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The location of Ronda at the top of a rocky hill has given the city, among its history, a strong strategic as well as defensive value. The Medina was located here at the Arab age, with well defined city limits drawn on one side, by the natural border given by gorge made on the mountains by the Guadalevin river and, on the other side, by the city walls themselves.

 From the important city wall, well conserved today, we have to remark specially the Almocabar gate, located at the southern part of the medina, built at the 13th century and restored, and changed its aspect, at the age of Charles V. This gate takes its name from the Arab word“Al-maqabir“, that means cementery, because it is located near the main city cementery, outside the city walls, as common between the arabs. It was one of the main entrance city gates and it gave the access to the High city quarter, today called of the Holy Spirit, as well as the entrance to the Arab Medina.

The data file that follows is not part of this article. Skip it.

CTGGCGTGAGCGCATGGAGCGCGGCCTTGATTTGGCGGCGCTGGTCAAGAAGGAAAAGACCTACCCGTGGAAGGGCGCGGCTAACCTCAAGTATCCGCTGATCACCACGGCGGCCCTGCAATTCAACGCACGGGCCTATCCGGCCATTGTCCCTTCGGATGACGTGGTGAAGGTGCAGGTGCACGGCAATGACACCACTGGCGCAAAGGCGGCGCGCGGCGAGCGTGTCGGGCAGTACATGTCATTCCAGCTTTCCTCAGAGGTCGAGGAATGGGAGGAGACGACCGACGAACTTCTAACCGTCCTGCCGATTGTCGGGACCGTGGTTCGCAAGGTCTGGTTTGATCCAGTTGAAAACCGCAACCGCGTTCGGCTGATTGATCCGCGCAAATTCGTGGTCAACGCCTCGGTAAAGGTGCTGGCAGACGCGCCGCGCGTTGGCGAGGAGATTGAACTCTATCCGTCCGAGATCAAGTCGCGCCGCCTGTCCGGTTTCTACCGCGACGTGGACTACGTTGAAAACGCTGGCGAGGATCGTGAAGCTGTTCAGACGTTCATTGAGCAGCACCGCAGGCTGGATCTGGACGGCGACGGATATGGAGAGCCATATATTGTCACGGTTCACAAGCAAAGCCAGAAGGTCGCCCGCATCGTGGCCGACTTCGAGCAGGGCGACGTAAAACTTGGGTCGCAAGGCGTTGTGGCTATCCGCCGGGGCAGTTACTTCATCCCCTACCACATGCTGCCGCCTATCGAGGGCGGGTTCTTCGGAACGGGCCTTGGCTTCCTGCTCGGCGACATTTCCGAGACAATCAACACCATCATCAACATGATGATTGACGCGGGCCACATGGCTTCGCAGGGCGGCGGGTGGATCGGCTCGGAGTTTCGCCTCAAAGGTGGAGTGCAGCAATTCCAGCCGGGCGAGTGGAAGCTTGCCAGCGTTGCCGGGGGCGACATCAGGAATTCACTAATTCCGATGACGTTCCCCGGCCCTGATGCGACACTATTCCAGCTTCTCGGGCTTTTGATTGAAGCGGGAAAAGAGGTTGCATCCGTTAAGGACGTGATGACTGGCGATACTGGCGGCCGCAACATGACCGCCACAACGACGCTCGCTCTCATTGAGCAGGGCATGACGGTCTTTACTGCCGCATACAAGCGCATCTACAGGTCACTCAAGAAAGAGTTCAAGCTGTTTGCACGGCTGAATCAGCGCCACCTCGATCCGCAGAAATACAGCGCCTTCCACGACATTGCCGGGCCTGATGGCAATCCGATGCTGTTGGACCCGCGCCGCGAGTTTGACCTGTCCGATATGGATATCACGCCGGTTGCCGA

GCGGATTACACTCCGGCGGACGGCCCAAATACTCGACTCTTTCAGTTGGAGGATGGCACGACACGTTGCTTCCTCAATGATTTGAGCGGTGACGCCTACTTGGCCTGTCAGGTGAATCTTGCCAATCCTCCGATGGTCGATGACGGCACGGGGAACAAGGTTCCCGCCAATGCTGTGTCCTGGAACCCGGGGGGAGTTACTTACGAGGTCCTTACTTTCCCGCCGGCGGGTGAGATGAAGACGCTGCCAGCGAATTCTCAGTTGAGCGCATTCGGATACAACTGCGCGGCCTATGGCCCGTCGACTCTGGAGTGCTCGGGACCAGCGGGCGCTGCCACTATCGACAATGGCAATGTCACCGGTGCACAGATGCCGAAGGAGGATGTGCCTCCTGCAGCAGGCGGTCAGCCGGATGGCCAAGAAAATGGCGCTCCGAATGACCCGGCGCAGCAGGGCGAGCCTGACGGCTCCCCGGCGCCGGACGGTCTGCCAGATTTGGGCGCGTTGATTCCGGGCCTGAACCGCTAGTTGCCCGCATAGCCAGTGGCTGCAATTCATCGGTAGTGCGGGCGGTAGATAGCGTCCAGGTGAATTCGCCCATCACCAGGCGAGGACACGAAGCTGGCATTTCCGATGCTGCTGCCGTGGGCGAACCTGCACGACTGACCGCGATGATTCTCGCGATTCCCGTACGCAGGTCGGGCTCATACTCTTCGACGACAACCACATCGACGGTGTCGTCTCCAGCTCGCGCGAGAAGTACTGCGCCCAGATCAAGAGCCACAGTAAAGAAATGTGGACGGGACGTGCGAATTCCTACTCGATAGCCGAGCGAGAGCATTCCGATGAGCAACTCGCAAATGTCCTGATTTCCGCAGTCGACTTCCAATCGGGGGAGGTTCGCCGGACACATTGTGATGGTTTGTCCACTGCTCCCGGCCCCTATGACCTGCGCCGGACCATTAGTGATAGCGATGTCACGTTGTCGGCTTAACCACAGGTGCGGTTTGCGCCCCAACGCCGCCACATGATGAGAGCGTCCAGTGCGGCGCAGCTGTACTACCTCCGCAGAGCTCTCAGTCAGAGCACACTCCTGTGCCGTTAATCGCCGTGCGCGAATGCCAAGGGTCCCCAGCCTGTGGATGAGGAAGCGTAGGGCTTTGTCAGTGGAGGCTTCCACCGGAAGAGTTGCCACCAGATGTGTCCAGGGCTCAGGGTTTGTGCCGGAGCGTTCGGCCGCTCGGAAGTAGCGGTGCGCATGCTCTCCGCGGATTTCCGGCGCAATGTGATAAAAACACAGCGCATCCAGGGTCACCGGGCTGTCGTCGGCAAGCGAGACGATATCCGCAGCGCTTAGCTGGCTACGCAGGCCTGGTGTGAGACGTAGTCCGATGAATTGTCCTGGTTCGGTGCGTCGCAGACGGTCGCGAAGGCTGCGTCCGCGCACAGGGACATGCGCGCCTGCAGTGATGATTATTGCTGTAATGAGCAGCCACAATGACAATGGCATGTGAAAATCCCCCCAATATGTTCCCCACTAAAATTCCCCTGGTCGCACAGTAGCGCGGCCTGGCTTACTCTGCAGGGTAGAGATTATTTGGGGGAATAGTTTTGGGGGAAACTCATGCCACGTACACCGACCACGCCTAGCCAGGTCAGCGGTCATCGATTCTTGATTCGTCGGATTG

Halfway through the 16th century, a new access entrance was added to the front side of the gate, with quadrate ground and main entrance with battlements made according to the Renaissance style,consisting of a semicircular arch made of stone, and over it a big royal arm coat with the Spanish empire eagle on it.

 Another remarkable point of the city walls is located at the eastern side of the city: the walls and gates of Cijara. This area consists of a double defensive line where the islamic outside quarters as well as the Arab public baths were located.

 At least, it is interesting to mention the western side city walls of Albacara, whose function was to defend the productive areas of the city (the mills) and to keep the casttle in case of danger for the city.

 At this city sector there can be found two other entrance gates to the medina: The Gate called of JesuChrist or of the Mills and the Wind Gate.